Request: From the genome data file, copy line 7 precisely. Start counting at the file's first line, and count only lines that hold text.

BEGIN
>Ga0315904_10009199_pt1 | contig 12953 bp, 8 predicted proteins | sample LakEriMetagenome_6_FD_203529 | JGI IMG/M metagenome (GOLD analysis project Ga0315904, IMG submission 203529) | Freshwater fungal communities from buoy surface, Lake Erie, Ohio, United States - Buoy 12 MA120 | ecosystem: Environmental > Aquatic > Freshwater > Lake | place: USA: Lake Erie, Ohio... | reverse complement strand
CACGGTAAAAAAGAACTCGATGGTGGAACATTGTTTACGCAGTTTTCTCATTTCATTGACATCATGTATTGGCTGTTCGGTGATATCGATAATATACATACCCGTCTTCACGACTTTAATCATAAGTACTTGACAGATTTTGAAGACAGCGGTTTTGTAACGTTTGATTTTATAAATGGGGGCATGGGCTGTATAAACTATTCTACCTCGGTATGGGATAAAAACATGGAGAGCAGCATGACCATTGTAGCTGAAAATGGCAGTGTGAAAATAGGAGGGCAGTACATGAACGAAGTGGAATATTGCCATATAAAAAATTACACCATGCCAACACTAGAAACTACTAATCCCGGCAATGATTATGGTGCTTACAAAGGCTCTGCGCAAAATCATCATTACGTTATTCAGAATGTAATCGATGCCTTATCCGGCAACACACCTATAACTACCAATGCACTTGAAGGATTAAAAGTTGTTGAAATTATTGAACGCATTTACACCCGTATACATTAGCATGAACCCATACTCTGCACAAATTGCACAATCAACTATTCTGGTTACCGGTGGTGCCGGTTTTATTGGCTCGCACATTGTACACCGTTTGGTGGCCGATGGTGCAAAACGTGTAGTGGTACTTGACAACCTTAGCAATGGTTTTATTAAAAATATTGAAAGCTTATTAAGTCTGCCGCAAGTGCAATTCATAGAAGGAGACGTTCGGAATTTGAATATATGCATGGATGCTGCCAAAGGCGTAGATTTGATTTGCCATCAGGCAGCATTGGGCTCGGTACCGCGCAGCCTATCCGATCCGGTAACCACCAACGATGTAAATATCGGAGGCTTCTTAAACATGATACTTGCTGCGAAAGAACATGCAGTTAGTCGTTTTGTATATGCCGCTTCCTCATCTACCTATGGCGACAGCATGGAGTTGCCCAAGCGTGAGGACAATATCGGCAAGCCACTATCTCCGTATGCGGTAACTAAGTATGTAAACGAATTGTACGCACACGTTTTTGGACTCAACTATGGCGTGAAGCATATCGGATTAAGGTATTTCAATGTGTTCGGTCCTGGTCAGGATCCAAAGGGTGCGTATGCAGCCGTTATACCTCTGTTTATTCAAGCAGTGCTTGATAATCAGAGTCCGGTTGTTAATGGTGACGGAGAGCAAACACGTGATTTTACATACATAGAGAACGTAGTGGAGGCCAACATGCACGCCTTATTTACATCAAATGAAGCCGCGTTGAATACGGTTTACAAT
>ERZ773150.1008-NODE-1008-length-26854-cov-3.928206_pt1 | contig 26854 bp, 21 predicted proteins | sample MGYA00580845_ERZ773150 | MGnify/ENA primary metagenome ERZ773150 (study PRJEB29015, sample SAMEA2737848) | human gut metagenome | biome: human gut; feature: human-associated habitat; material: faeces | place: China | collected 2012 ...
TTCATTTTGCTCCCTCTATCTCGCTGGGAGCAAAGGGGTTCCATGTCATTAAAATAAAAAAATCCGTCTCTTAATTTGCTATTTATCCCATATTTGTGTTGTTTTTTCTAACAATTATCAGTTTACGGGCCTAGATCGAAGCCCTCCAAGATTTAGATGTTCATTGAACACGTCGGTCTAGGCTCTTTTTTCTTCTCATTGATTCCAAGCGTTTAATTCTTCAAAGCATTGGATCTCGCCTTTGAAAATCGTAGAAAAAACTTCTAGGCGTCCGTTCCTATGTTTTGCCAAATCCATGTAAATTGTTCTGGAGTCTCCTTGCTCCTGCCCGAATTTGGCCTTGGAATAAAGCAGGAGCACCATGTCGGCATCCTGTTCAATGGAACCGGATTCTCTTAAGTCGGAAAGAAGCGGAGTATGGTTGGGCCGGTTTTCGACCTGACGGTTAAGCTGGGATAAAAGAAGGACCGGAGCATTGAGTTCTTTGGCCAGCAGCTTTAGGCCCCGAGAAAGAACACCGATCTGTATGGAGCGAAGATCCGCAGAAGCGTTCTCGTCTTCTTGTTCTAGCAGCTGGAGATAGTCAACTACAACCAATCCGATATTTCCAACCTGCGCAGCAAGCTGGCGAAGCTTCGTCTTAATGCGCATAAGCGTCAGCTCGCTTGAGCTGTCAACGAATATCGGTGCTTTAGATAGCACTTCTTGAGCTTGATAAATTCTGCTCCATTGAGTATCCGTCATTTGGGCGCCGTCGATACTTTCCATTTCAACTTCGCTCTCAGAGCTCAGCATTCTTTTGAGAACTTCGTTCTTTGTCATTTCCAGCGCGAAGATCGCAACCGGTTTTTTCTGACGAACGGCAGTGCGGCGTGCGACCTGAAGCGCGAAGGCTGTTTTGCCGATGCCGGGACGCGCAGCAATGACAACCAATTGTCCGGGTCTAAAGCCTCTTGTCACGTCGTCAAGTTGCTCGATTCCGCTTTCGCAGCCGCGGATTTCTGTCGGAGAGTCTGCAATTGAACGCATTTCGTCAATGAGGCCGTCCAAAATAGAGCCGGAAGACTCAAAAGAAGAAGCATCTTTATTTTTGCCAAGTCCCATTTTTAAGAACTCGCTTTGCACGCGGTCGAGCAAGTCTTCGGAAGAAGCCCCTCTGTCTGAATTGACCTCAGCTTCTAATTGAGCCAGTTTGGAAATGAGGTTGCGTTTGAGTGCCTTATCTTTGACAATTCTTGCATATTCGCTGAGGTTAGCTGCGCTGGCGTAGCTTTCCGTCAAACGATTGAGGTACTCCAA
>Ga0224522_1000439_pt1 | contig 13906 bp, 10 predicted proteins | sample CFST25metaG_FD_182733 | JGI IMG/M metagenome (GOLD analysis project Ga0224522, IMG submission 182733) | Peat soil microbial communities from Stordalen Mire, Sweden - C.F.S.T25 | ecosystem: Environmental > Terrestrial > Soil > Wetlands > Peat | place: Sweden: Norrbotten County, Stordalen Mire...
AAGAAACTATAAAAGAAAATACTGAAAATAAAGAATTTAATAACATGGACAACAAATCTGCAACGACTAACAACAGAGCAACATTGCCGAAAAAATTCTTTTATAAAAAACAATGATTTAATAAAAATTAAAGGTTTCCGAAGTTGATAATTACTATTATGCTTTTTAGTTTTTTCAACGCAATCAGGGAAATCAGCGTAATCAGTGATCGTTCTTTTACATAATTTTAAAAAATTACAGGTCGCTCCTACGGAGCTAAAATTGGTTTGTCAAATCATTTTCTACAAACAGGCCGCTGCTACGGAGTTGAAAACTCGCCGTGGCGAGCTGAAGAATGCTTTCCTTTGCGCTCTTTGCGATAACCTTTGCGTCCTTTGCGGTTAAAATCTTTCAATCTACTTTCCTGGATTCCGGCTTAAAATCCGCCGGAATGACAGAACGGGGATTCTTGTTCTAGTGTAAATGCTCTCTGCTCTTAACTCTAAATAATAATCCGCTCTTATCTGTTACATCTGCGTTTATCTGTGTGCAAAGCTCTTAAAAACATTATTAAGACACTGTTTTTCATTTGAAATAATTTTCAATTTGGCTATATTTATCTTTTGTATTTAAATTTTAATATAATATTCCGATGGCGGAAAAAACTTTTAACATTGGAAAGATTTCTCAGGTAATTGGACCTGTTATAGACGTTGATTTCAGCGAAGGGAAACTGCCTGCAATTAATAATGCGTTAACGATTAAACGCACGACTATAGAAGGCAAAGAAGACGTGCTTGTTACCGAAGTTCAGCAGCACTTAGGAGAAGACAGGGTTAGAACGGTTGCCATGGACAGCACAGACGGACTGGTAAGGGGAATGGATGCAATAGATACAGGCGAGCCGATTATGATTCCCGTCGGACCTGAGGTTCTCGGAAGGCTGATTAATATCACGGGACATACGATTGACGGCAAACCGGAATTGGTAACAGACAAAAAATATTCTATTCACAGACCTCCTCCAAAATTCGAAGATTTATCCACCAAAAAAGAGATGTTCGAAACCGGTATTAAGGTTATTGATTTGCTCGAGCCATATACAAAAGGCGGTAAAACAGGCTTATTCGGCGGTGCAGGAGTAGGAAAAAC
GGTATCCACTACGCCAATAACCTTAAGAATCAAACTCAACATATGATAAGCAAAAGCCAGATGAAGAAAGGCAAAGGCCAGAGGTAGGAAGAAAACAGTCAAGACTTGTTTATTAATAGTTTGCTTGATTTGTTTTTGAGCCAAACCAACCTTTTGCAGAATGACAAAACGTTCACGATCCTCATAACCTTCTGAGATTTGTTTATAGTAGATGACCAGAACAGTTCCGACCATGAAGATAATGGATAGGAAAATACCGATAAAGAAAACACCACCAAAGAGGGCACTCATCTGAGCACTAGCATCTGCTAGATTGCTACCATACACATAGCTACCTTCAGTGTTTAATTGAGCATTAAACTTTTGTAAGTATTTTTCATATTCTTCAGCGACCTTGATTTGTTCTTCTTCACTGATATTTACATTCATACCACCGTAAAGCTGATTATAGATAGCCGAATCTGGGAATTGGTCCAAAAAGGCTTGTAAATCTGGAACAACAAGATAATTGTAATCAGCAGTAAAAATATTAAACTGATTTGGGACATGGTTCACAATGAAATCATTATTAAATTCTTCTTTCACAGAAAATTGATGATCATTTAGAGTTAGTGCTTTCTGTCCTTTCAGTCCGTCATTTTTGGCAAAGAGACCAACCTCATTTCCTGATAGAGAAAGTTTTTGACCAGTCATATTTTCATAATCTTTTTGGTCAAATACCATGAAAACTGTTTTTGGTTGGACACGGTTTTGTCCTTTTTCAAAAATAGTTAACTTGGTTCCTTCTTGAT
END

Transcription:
GGTATCCACTACGCCAATAACCTTAAGAATCAAACTCAACATATGATAAGCAAAAGCCAGATGAAGAAAGGCAAAGGCCAGAGGTAGGAAGAAAACAGTCAAGACTTGTTTATTAATAGTTTGCTTGATTTGTTTTTGAGCCAAACCAACCTTTTGCAGAATGACAAAACGTTCACGATCCTCATAACCTTCTGAGATTTGTTTATAGTAGATGACCAGAACAGTTCCGACCATGAAGATAATGGATAGGAAAATACCGATAAAGAAAACACCACCAAAGAGGGCACTCATCTGAGCACTAGCATCTGCTAGATTGCTACCATACACATAGCTACCTTCAGTGTTTAATTGAGCATTAAACTTTTGTAAGTATTTTTCATATTCTTCAGCGACCTTGATTTGTTCTTCTTCACTGATATTTACATTCATACCACCGTAAAGCTGATTATAGATAGCCGAATCTGGGAATTGGTCCAAAAAGGCTTGTAAATCTGGAACAACAAGATAATTGTAATCAGCAGTAAAAATATTAAACTGATTTGGGACATGGTTCACAATGAAATCATTATTAAATTCTTCTTTCACAGAAAATTGATGATCATTTAGAGTTAGTGCTTTCTGTCCTTTCAGTCCGTCATTTTTGGCAAAGAGACCAACCTCATTTCCTGATAGAGAAAGTTTTTGACCAGTCATATTTTCATAATCTTTTTGGTCAAATACCATGAAAACTGTTTTTGGTTGGACACGGTTTTGTCCTTTTTCAAAAATAGTTAACTTGGTTCCTTCTTGAT